Opinion

Designate, promote downtown as an arts, cultural district | In Our Opinion

Across the United States, local governments have designated cultural districts in their communities, with remarkable measurable results.

In Maryland, arts and entertainment districts noted a 17 percent growth in new jobs, goods and services, and wages between 2008 and 2010, during the recession.

California’s Coachella Valley, once known as a retirement community, has reemerged as a creative community — and a robust economic engine. According to the National Endowment for the Arts, Coachella Valley’s creative businesses “employ nearly one out of every five persons working in the Coachella Valley and produce a raw impact of close to $1 billion per year.”

The enduring attraction of arts and culture? According to David Malmuth, one of the founders of downtown San Diego’s I.D.E.A. District (so-designated for its focus on innovation, design, education and arts): “[Local governments] need to answer the question, ‘What do people want?’ Artistic, cultural and social experiences are what keep people in a community.”

Downtown Poulsbo has evolved into a cultural district. Promoting it as a cultural district would have positive economic and social impacts on the community.

A Downtown Poulsbo Cultural District designation would draw visitors here for artistic, cultural and social experiences. It would encourage the location of more artistic and cultural businesses and the continued revitalization of downtown’s heritage buildings (Thor’s Hammer and Needle, whose graphic art adorns bodies to skateboard decks, occupies the oldest building in Poulsbo. Bluewater Artworks transformed a dilapidated, vacant appliance building into a vibrant arts center). And it would spur more arts and cultural events.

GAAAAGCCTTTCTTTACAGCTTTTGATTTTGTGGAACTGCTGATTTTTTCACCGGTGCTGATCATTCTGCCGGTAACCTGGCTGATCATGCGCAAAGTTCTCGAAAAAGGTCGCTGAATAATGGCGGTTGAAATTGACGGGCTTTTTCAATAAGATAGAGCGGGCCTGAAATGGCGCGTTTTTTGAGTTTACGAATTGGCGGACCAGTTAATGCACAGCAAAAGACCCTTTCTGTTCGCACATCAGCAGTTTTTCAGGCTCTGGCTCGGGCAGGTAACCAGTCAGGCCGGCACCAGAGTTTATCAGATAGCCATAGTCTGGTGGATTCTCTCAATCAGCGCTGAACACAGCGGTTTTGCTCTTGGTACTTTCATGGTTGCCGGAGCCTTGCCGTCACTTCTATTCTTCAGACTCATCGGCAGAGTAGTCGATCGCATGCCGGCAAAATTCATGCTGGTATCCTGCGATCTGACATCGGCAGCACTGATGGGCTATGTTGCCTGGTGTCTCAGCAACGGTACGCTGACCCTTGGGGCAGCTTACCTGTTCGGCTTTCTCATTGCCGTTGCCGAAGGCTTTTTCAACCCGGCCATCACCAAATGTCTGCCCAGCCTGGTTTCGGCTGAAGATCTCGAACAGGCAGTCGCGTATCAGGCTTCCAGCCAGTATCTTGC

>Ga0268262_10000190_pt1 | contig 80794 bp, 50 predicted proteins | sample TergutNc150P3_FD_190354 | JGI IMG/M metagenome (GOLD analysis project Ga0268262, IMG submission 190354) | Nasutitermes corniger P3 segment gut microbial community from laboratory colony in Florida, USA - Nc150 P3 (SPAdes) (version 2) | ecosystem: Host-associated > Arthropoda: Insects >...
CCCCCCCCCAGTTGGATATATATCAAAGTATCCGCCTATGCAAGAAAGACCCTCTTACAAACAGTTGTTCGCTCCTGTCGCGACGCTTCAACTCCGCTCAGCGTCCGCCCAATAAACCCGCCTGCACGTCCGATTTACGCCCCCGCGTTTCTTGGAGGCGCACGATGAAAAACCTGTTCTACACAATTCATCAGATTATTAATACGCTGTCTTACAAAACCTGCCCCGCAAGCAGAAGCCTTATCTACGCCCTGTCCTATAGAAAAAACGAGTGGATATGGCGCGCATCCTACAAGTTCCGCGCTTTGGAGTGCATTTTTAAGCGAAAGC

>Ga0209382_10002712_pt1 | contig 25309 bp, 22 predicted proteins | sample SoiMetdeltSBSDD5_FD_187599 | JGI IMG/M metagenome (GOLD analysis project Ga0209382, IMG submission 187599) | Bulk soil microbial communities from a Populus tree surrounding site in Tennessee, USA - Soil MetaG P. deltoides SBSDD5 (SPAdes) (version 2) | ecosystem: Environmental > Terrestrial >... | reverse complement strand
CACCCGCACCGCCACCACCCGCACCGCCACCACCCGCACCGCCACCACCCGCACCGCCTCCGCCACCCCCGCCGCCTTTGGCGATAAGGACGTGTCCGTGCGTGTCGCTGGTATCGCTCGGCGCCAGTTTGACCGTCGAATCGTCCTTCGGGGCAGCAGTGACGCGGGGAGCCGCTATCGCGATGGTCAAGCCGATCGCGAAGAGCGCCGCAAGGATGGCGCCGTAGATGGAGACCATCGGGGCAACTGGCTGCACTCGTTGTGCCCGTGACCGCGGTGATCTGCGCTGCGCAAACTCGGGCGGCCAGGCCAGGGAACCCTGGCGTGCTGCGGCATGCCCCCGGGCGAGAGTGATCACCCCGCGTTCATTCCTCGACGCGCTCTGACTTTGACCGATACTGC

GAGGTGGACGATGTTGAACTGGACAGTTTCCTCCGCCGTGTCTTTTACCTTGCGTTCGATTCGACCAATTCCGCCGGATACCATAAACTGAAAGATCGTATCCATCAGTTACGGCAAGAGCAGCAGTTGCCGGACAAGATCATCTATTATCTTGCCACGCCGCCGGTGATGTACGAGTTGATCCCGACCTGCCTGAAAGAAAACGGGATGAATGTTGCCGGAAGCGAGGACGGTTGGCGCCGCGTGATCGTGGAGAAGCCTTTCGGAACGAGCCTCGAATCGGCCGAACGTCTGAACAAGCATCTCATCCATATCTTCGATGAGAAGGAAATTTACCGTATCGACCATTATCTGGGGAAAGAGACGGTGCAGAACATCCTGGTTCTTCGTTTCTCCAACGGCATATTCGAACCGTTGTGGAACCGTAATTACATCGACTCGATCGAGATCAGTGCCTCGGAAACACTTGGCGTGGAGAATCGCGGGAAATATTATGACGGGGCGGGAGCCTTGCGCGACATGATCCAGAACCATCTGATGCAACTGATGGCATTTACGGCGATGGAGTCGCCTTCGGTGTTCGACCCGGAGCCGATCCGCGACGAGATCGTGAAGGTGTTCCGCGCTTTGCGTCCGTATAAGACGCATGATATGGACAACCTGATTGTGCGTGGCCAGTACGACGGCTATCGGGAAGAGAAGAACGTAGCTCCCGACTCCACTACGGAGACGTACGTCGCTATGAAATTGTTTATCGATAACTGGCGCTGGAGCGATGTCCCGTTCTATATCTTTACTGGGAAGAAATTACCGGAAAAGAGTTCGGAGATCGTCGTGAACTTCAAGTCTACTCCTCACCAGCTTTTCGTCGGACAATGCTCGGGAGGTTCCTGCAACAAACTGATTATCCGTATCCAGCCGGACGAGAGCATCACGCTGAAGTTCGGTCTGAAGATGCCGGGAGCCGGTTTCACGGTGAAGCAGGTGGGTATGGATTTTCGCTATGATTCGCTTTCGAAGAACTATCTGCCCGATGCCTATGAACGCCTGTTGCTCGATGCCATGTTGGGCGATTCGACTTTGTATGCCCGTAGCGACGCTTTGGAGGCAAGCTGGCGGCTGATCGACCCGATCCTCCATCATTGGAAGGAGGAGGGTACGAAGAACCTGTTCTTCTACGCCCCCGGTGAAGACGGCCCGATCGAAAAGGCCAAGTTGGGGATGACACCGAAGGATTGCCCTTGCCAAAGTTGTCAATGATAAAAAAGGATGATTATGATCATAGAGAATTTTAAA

Visitors to downtown — residents and non–residents alike — can enjoy live poetry at Poulsbohemian Coffeehouse, live performances at the Jewel Box Theatre, historical displays and presentations at the Poulsbo Historical Museum. They can meet artists and watch demonstrations at Bluewater Artworks, Verksted Gallery, Liberty Bay Gallery, Front Street Gallery, Boatworks Gallery, Wide Mouth Frog, and Carrie Goller Gallery. They can meet authors and hear readings at Liberty Bay Books. They can learn and create at The Bead Store, The Dancing Brush and Kitsap Mosaic.

Several downtown businesses, among them Hare & Hounds and Hot Shots Java, provide exhibit space for local artists. Street musicians and artists painting en plein air have enriched and enlivened the downtown streetscape. Ah, and let us not forget the culinary arts in downtown’s restaurants: Spanish, Italian, American, European, Mexican, Nepalese.

In major metropolitan areas and small rural towns, research shows that the arts attract audiences, spur business development, support jobs, and generate government revenue, the NEA reports. “Locally as well as nationally, the arts mean business.”

Times change, but human beings will always have a need for artistic, cultural and social experiences that enrich their lives.

 

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